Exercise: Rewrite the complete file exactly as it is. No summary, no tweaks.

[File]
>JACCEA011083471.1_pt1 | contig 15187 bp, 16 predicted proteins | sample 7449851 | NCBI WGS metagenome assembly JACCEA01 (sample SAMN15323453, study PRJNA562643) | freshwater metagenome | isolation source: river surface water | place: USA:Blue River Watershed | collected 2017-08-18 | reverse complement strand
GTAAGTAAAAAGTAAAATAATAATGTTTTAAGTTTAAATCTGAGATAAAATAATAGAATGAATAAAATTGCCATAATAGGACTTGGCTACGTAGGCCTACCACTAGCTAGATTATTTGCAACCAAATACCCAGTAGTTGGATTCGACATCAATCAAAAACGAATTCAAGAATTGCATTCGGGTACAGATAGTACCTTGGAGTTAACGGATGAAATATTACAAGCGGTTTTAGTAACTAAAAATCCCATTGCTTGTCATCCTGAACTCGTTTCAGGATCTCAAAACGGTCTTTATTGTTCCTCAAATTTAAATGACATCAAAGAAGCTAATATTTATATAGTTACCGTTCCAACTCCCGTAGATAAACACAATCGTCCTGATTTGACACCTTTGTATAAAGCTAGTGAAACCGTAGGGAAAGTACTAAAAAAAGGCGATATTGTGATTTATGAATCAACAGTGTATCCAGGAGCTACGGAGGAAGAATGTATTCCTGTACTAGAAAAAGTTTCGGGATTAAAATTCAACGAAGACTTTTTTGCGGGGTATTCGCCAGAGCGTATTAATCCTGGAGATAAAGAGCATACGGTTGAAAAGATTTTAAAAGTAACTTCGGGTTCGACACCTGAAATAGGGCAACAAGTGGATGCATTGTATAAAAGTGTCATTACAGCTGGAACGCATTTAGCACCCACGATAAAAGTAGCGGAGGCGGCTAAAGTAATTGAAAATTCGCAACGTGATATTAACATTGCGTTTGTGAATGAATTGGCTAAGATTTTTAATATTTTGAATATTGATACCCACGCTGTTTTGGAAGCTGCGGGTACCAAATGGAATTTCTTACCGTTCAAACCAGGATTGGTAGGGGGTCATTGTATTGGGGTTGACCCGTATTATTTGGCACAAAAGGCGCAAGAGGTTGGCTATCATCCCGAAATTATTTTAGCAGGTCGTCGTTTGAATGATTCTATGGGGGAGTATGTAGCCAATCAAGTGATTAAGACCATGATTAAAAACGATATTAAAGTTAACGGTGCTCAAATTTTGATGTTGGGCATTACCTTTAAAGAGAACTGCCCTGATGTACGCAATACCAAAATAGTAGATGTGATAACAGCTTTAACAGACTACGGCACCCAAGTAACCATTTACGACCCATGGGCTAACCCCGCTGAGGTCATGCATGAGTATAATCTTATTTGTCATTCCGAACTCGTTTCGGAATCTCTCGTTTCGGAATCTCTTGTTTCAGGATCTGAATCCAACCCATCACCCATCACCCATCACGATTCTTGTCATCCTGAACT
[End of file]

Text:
>JACCEA011083471.1_pt1 | contig 15187 bp, 16 predicted proteins | sample 7449851 | NCBI WGS metagenome assembly JACCEA01 (sample SAMN15323453, study PRJNA562643) | freshwater metagenome | isolation source: river surface water | place: USA:Blue River Watershed | collected 2017-08-18 | reverse complement strand
GTAAGTAAAAAGTAAAATAATAATGTTTTAAGTTTAAATCTGAGATAAAATAATAGAATGAATAAAATTGCCATAATAGGACTTGGCTACGTAGGCCTACCACTAGCTAGATTATTTGCAACCAAATACCCAGTAGTTGGATTCGACATCAATCAAAAACGAATTCAAGAATTGCATTCGGGTACAGATAGTACCTTGGAGTTAACGGATGAAATATTACAAGCGGTTTTAGTAACTAAAAATCCCATTGCTTGTCATCCTGAACTCGTTTCAGGATCTCAAAACGGTCTTTATTGTTCCTCAAATTTAAATGACATCAAAGAAGCTAATATTTATATAGTTACCGTTCCAACTCCCGTAGATAAACACAATCGTCCTGATTTGACACCTTTGTATAAAGCTAGTGAAACCGTAGGGAAAGTACTAAAAAAAGGCGATATTGTGATTTATGAATCAACAGTGTATCCAGGAGCTACGGAGGAAGAATGTATTCCTGTACTAGAAAAAGTTTCGGGATTAAAATTCAACGAAGACTTTTTTGCGGGGTATTCGCCAGAGCGTATTAATCCTGGAGATAAAGAGCATACGGTTGAAAAGATTTTAAAAGTAACTTCGGGTTCGACACCTGAAATAGGGCAACAAGTGGATGCATTGTATAAAAGTGTCATTACAGCTGGAACGCATTTAGCACCCACGATAAAAGTAGCGGAGGCGGCTAAAGTAATTGAAAATTCGCAACGTGATATTAACATTGCGTTTGTGAATGAATTGGCTAAGATTTTTAATATTTTGAATATTGATACCCACGCTGTTTTGGAAGCTGCGGGTACCAAATGGAATTTCTTACCGTTCAAACCAGGATTGGTAGGGGGTCATTGTATTGGGGTTGACCCGTATTATTTGGCACAAAAGGCGCAAGAGGTTGGCTATCATCCCGAAATTATTTTAGCAGGTCGTCGTTTGAATGATTCTATGGGGGAGTATGTAGCCAATCAAGTGATTAAGACCATGATTAAAAACGATATTAAAGTTAACGGTGCTCAAATTTTGATGTTGGGCATTACCTTTAAAGAGAACTGCCCTGATGTACGCAATACCAAAATAGTAGATGTGATAACAGCTTTAACAGACTACGGCACCCAAGTAACCATTTACGACCCATGGGCTAACCCCGCTGAGGTCATGCATGAGTATAATCTTATTTGTCATTCCGAACTCGTTTCGGAATCTCTCGTTTCGGAATCTCTTGTTTCAGGATCTGAATCCAACCCATCACCCATCACCCATCACGATTCTTGTCATCCTGAACT